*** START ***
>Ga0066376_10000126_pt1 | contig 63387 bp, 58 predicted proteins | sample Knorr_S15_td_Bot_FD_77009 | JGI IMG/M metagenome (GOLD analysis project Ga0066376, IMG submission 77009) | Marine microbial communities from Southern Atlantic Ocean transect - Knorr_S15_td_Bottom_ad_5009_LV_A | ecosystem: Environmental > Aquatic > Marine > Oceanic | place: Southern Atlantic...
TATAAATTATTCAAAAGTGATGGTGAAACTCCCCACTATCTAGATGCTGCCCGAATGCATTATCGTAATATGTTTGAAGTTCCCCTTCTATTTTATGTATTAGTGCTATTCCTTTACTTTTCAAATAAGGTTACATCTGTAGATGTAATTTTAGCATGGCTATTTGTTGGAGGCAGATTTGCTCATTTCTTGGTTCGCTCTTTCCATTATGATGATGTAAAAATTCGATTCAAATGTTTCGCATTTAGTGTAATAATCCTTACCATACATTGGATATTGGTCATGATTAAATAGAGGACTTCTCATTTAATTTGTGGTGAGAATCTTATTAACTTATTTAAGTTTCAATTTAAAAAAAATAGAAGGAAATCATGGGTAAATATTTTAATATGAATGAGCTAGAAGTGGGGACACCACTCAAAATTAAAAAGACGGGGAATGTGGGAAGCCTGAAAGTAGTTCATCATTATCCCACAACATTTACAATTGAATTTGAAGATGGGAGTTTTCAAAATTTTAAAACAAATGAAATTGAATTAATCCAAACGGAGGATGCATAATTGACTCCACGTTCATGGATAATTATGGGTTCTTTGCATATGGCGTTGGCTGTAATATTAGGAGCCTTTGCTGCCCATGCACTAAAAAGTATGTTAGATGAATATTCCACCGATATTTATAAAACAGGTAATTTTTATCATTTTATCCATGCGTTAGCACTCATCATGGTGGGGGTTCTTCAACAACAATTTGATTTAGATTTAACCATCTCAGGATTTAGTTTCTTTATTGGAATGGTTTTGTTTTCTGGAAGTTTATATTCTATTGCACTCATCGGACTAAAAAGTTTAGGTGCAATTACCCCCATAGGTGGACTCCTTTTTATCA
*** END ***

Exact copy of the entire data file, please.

>Ga0066376_10000126_pt1 | contig 63387 bp, 58 predicted proteins | sample Knorr_S15_td_Bot_FD_77009 | JGI IMG/M metagenome (GOLD analysis project Ga0066376, IMG submission 77009) | Marine microbial communities from Southern Atlantic Ocean transect - Knorr_S15_td_Bottom_ad_5009_LV_A | ecosystem: Environmental > Aquatic > Marine > Oceanic | place: Southern Atlantic...
TATAAATTATTCAAAAGTGATGGTGAAACTCCCCACTATCTAGATGCTGCCCGAATGCATTATCGTAATATGTTTGAAGTTCCCCTTCTATTTTATGTATTAGTGCTATTCCTTTACTTTTCAAATAAGGTTACATCTGTAGATGTAATTTTAGCATGGCTATTTGTTGGAGGCAGATTTGCTCATTTCTTGGTTCGCTCTTTCCATTATGATGATGTAAAAATTCGATTCAAATGTTTCGCATTTAGTGTAATAATCCTTACCATACATTGGATATTGGTCATGATTAAATAGAGGACTTCTCATTTAATTTGTGGTGAGAATCTTATTAACTTATTTAAGTTTCAATTTAAAAAAAATAGAAGGAAATCATGGGTAAATATTTTAATATGAATGAGCTAGAAGTGGGGACACCACTCAAAATTAAAAAGACGGGGAATGTGGGAAGCCTGAAAGTAGTTCATCATTATCCCACAACATTTACAATTGAATTTGAAGATGGGAGTTTTCAAAATTTTAAAACAAATGAAATTGAATTAATCCAAACGGAGGATGCATAATTGACTCCACGTTCATGGATAATTATGGGTTCTTTGCATATGGCGTTGGCTGTAATATTAGGAGCCTTTGCTGCCCATGCACTAAAAAGTATGTTAGATGAATATTCCACCGATATTTATAAAACAGGTAATTTTTATCATTTTATCCATGCGTTAGCACTCATCATGGTGGGGGTTCTTCAACAACAATTTGATTTAGATTTAACCATCTCAGGATTTAGTTTCTTTATTGGAATGGTTTTGTTTTCTGGAAGTTTATATTCTATTGCACTCATCGGACTAAAAAGTTTAGGTGCAATTACCCCCATAGGTGGACTCCTTTTTATCA